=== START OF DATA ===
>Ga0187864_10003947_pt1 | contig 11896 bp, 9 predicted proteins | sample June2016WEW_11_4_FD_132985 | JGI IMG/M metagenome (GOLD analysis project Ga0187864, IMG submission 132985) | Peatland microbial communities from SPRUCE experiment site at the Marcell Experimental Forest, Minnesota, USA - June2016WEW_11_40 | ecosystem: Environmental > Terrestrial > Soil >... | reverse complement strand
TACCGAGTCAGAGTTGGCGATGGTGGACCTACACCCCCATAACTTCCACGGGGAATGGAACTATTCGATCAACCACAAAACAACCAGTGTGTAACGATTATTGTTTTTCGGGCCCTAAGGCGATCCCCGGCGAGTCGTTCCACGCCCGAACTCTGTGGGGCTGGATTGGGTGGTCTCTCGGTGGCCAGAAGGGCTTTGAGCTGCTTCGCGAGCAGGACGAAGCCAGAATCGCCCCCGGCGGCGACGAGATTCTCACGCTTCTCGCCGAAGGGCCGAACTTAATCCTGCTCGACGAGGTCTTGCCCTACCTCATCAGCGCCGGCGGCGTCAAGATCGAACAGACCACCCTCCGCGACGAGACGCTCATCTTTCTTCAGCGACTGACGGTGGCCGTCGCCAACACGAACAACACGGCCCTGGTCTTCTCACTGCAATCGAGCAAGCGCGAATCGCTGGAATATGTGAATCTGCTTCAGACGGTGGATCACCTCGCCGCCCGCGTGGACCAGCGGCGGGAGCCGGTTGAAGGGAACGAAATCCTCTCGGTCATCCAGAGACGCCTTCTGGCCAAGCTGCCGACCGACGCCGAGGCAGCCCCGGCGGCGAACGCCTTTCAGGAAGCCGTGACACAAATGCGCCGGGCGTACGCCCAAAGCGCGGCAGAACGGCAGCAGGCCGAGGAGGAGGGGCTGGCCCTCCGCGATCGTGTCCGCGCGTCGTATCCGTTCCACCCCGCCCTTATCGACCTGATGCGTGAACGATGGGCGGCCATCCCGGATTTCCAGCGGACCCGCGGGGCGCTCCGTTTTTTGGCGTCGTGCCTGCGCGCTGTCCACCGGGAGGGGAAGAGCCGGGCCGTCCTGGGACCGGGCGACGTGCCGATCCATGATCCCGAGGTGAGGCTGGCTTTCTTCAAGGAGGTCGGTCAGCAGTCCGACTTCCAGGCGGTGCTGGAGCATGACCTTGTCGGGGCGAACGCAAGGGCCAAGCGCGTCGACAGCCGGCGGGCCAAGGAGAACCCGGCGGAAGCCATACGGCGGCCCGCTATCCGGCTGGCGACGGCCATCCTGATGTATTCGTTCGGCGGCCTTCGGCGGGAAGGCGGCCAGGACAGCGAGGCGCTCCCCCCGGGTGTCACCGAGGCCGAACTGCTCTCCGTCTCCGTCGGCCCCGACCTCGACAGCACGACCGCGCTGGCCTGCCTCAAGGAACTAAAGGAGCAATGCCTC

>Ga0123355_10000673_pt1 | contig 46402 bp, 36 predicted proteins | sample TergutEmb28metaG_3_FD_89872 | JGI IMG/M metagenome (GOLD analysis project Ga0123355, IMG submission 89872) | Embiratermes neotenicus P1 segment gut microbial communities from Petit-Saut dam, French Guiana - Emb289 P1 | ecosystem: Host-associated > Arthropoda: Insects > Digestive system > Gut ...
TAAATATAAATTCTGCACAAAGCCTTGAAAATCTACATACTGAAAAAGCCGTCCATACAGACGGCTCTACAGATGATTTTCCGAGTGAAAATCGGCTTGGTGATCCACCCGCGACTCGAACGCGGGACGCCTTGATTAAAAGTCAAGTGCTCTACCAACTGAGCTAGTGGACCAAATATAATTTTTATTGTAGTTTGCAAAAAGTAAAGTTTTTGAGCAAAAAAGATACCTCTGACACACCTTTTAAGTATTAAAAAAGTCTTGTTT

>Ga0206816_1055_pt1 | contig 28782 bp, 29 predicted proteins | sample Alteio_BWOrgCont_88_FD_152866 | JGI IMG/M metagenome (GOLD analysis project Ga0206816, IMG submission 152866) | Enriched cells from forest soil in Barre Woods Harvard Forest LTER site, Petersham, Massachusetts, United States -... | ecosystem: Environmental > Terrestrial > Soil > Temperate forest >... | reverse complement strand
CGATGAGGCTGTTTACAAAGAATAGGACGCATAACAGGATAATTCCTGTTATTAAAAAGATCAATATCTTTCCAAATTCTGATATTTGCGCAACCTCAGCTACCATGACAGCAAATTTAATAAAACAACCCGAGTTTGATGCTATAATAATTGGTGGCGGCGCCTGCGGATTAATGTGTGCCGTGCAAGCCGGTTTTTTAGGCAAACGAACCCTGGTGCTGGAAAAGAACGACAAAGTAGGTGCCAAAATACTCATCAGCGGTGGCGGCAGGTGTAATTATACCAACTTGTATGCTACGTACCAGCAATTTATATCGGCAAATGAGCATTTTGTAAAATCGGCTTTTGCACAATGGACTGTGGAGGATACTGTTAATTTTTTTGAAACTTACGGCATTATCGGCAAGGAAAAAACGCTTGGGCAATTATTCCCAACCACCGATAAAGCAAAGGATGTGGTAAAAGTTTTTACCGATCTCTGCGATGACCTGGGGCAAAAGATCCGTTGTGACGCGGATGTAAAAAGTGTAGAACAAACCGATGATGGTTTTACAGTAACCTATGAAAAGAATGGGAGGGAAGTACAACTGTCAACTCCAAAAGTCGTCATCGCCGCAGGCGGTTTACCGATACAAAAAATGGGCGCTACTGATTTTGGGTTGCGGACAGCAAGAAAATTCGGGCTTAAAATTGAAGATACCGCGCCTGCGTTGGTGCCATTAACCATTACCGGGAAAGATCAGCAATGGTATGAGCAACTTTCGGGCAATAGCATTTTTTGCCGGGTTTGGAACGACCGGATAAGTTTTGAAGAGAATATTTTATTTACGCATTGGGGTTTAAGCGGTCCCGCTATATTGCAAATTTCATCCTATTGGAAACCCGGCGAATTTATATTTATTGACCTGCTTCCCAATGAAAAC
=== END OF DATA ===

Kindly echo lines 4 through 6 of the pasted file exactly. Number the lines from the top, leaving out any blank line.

TAAATATAAATTCTGCACAAAGCCTTGAAAATCTACATACTGAAAAAGCCGTCCATACAGACGGCTCTACAGATGATTTTCCGAGTGAAAATCGGCTTGGTGATCCACCCGCGACTCGAACGCGGGACGCCTTGATTAAAAGTCAAGTGCTCTACCAACTGAGCTAGTGGACCAAATATAATTTTTATTGTAGTTTGCAAAAAGTAAAGTTTTTGAGCAAAAAAGATACCTCTGACACACCTTTTAAGTATTAAAAAAGTCTTGTTT

>Ga0206816_1055_pt1 | contig 28782 bp, 29 predicted proteins | sample Alteio_BWOrgCont_88_FD_152866 | JGI IMG/M metagenome (GOLD analysis project Ga0206816, IMG submission 152866) | Enriched cells from forest soil in Barre Woods Harvard Forest LTER site, Petersham, Massachusetts, United States -... | ecosystem: Environmental > Terrestrial > Soil > Temperate forest >... | reverse complement strand
CGATGAGGCTGTTTACAAAGAATAGGACGCATAACAGGATAATTCCTGTTATTAAAAAGATCAATATCTTTCCAAATTCTGATATTTGCGCAACCTCAGCTACCATGACAGCAAATTTAATAAAACAACCCGAGTTTGATGCTATAATAATTGGTGGCGGCGCCTGCGGATTAATGTGTGCCGTGCAAGCCGGTTTTTTAGGCAAACGAACCCTGGTGCTGGAAAAGAACGACAAAGTAGGTGCCAAAATACTCATCAGCGGTGGCGGCAGGTGTAATTATACCAACTTGTATGCTACGTACCAGCAATTTATATCGGCAAATGAGCATTTTGTAAAATCGGCTTTTGCACAATGGACTGTGGAGGATACTGTTAATTTTTTTGAAACTTACGGCATTATCGGCAAGGAAAAAACGCTTGGGCAATTATTCCCAACCACCGATAAAGCAAAGGATGTGGTAAAAGTTTTTACCGATCTCTGCGATGACCTGGGGCAAAAGATCCGTTGTGACGCGGATGTAAAAAGTGTAGAACAAACCGATGATGGTTTTACAGTAACCTATGAAAAGAATGGGAGGGAAGTACAACTGTCAACTCCAAAAGTCGTCATCGCCGCAGGCGGTTTACCGATACAAAAAATGGGCGCTACTGATTTTGGGTTGCGGACAGCAAGAAAATTCGGGCTTAAAATTGAAGATACCGCGCCTGCGTTGGTGCCATTAACCATTACCGGGAAAGATCAGCAATGGTATGAGCAACTTTCGGGCAATAGCATTTTTTGCCGGGTTTGGAACGACCGGATAAGTTTTGAAGAGAATATTTTATTTACGCATTGGGGTTTAAGCGGTCCCGCTATATTGCAAATTTCATCCTATTGGAAACCCGGCGAATTTATATTTATTGACCTGCTTCCCAATGAAAAC